Alcohol Ads on TV Subtly Coerce Underage Drinking

What we see is what we tend to believe. And if it is something done purportedly to coax people into taking some action, like the countless advertisements that flash across television screens, the impact could be long-lasting. Strongly corroborating this belief is a recent study, which says that alcohol brand placements on TV have a far greater impact on the youth watching them.

Alcohol advertising on TV promotes underage drinking. Viewing such enticing ads undeniably lures the impressionable minds of adolescents into drinking that needs to be addressed, the researchers feel.

The study, titled “Alcohol Brand Placement in Television Shows: A Content Coding Analysis and Comparison with Youth Brand Preference,” says that there is a greater presence of alcohol brands on TV these days. While tobacco companies have been barred from placing their product advertisements on television since 2000, alcohol brands still enjoy some immunity and have a free run.

The study, published in the American Academy of Pediatrics in May 2016, was conducted on more than 2,600 youths aged between 15 and 20, who were quizzed about their TV watching habits. The researchers asked them how much they watched the 10 most popular TV shows, along with questions about their drinking behavior and favorite alcohol brand.

Higher visibility translates into deeper percolation for alcohol brands

The study results showed that brands that were more prominent and visible across TV shows were more popular among underage youth who invariably chose them as their favorite brands. Budweiser, Dos Equis, and Heineken are some of the most visible alcohol brands on the national television. No wonder, these alcohol brands have a strong influence over the youth of the country.

The study also found that the youths with higher levels of watching TV shows with more prominent brand placement reported higher levels of problematic drinking behavior, like binge drinking.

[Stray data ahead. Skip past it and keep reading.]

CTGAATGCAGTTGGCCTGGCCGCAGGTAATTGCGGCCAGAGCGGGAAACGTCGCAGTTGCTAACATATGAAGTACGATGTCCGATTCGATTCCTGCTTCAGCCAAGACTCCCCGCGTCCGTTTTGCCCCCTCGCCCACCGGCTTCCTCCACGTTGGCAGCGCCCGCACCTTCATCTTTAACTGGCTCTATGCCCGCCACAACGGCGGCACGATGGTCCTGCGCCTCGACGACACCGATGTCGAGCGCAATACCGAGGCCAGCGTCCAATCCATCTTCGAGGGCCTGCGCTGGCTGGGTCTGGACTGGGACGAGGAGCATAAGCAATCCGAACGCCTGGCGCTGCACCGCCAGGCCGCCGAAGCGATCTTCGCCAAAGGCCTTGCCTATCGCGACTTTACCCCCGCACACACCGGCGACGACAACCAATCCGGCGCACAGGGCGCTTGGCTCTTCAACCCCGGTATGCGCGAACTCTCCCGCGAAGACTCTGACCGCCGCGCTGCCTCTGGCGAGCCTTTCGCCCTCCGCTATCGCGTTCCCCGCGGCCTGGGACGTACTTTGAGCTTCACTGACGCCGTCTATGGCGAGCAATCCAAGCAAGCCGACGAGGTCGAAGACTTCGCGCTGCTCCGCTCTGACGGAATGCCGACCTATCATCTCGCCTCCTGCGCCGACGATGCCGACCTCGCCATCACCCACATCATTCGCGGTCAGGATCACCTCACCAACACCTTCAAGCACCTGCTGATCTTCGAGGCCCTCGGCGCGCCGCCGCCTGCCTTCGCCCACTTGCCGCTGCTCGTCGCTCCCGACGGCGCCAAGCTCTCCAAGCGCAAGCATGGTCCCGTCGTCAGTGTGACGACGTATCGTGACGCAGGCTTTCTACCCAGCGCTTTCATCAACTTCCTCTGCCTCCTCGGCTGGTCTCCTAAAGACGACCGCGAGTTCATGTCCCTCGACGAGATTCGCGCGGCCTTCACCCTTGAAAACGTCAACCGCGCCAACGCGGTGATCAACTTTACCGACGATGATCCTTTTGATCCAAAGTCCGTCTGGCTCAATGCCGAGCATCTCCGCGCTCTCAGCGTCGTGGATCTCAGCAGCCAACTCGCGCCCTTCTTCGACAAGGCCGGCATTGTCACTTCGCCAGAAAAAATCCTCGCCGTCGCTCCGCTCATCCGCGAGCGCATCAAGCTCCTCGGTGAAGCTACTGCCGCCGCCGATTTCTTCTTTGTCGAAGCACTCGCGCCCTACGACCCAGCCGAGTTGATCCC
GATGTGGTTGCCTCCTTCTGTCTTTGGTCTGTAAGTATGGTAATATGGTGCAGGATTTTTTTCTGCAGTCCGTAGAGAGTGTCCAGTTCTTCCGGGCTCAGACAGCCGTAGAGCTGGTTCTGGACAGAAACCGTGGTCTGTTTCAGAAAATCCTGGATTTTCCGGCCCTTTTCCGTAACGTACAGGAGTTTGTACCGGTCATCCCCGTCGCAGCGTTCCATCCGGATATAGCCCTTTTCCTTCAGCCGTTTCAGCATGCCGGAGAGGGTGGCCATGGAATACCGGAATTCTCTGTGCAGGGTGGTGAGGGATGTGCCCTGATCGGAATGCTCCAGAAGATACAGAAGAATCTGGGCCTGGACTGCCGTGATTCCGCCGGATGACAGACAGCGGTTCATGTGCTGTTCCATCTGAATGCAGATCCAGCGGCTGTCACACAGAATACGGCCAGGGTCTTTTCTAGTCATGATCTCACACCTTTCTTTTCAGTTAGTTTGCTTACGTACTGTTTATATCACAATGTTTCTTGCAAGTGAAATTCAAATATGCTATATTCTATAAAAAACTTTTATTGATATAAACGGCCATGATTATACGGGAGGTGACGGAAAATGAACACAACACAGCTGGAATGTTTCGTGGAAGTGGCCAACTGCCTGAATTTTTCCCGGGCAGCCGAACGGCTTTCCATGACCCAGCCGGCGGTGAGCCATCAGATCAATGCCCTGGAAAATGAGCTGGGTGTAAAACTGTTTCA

Alcohol regulation needs revamp

The researchers said more stringent alcohol regulations should be formulated by the government as the current ones hugely fail to deliver. “The current approach to alcohol self-regulation in television media represents a failure of our government to protect children from alcohol industry marketing,” said lead author Joy Gabrielli, Ph.D., a clinical child psychologist and postdoctoral research fellow at Dartmouth College & Dartmouth-Hitchcock Medical Center.

“Despite alcohol company reports in a 2012 Federal Trade Commission summary that they pay little for brand placement of their products, highly advertised brands appeared commonly in some TV shows popular with underage youth. This raises the question of whether companies are accurately reporting such payments to government regulators,” Gabrielli said.

Parental intervention

Parents play a key role in preventing their children from watching TV shows that promote alcohol brands. “Parents should be aware that it is highly likely their children will be exposed to alcohol brand placements if they watch TV shows rated TV-PG or higher, and that this could affect their drinking behavior,” Gabrielli said.

Available treatment options

Alcoholism is curable with the right treatment intervention programs. While severe alcoholism needs inpatient addiction treatment centers, the milder ones can be treated in outpatient centers also. The inpatient addiction treatment centers are especially good and are reputed in the country.

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